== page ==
The process of antigen processing and presentation

Depending on the nature and source of the antigen, APC processes and presents antigens through four pathways: the MHC classⅠmolecular pathway, the MHC classⅡmolecular pathway, the non-canonical antigen presentation pathway, and the CD1 molecular pathway of lipid antigens. The MHC classⅠmolecular pathway is an endogenous antigen presenting pathway. Endogenous antigens bind to transporter associated with antigen processing (TAP) after ubiquitinated endogenous antigens are degraded by the proteasome. TAP selectively transports 8-12 amino acid antigen peptides to the endoplasmic reticulum (ER). The antigen polypeptide binds to the antigen-binding peptide groove of the MHC classⅠmolecule assembled by the endoplasmic reticulum to form an antigen peptide-MHCⅠ-like molecular complex. The complex is then transported to the cell membrane via the Golgi apparatus for recognition by CD8+ T cells, thereby completing antigen presentation process; the MHC class II molecular pathway is an exogenous antigen presenting pathway. The exogenous antigen are recognized and taken up by APC, and then APC will form endosomes or phagocytose lysosomes. After the endosomes or phagocytose lysosomes fuse with MHC classⅡ compartment (MⅡC), the antigen is degraded into a polypeptide. MIIC is the nonamer of MHCⅡ/Ii, in which the Ii chain is degraded in MIIC, leaving classⅡ-associated invariant chain peptide(CLIP) in the antigenic peptide binding groove of MHC classⅡmolecules. Under the action of HLA-DM, the CLIP of the antigen peptide binding groove is replaced by the antigen peptide to form a stable antigen peptide-MHC classⅡmolecular complex, which is then transported to the surface of the APC membrane for recognition by CD4+ T cells, thereby completing the antigen presentation process. Cross-presentation means that APC can uptake and process exogenous antigens to CD8+ T cells via MHC classⅠmolecular pathways or present endogenous antigens to CD4+ T cells via MHC class Ⅱmolecular pathways. The CD1 molecular pathway for lipid antigens is a pathway that specifically targets lipid antigens, mainly through the CD1 molecule on the surface of APC.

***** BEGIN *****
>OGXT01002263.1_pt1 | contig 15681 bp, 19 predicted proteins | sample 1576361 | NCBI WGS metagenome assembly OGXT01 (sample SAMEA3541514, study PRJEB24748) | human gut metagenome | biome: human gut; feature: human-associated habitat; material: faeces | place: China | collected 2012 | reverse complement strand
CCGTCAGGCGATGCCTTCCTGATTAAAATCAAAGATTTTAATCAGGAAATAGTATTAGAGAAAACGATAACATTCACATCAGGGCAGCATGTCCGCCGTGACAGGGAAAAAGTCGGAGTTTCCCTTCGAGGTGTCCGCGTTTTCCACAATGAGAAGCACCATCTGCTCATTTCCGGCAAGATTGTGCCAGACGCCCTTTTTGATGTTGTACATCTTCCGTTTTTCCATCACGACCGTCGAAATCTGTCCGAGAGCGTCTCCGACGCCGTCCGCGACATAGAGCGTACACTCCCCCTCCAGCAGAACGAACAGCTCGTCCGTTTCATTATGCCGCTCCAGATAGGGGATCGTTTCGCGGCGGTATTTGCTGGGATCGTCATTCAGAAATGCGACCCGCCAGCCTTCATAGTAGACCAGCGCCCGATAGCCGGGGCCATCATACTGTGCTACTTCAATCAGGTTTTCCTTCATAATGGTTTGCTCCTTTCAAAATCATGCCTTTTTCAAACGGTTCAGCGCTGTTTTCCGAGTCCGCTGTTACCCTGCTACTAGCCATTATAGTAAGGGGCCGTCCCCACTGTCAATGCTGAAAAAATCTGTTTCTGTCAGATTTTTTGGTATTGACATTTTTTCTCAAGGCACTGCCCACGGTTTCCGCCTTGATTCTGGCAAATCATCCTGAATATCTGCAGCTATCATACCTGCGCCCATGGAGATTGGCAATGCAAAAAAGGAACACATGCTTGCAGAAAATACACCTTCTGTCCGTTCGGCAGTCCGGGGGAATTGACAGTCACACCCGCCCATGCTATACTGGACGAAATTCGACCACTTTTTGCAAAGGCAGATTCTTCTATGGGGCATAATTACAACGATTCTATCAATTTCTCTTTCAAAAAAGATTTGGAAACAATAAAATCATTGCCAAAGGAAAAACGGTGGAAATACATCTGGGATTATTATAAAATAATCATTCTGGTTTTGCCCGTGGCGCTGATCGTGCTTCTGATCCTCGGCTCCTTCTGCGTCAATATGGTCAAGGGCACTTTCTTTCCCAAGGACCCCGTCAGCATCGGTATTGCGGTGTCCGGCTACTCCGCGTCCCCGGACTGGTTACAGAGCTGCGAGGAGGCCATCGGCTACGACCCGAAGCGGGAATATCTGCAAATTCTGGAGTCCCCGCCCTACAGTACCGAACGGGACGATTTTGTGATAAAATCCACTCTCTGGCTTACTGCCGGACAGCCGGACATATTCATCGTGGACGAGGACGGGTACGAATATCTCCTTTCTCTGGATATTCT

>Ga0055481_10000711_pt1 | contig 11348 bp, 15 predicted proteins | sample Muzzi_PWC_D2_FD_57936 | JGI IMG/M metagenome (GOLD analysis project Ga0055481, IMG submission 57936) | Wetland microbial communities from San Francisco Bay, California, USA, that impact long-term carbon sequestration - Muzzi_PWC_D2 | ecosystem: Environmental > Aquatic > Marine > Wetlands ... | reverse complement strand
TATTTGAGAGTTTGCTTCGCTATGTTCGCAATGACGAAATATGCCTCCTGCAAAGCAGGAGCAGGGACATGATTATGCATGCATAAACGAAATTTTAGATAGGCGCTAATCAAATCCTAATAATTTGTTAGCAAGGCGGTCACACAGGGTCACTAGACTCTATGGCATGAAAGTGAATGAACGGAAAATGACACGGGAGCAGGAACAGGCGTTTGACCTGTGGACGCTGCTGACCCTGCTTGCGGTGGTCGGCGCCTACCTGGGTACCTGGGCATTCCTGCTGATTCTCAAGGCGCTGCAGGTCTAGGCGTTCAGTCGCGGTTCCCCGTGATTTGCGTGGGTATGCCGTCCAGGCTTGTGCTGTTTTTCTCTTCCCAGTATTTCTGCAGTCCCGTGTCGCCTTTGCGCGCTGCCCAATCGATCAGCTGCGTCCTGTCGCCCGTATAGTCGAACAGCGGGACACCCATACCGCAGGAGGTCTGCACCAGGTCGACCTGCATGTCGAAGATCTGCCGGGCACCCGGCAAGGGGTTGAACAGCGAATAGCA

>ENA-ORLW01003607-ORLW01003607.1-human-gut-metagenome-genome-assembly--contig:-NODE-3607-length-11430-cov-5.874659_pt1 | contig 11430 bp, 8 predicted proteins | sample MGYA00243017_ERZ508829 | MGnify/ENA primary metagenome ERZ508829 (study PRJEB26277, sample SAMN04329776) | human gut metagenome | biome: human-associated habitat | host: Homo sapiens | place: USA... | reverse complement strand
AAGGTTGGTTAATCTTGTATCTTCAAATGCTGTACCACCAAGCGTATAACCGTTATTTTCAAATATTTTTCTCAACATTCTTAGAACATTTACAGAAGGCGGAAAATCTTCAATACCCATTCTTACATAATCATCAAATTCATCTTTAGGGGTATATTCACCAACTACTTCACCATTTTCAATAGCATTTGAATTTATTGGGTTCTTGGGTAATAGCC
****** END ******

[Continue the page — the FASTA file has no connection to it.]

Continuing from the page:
1. Deretic V., Fratti R. A. Mycobacterium tuberculosis phagosome. Molecular microbiology.1999, 31(6), 1603-1609.
  2. William R. H., Francis R. C. Cross-presentation in viral immunity and self-tolerance. Nature Reviews Immunology. 2001, 1: 126–134.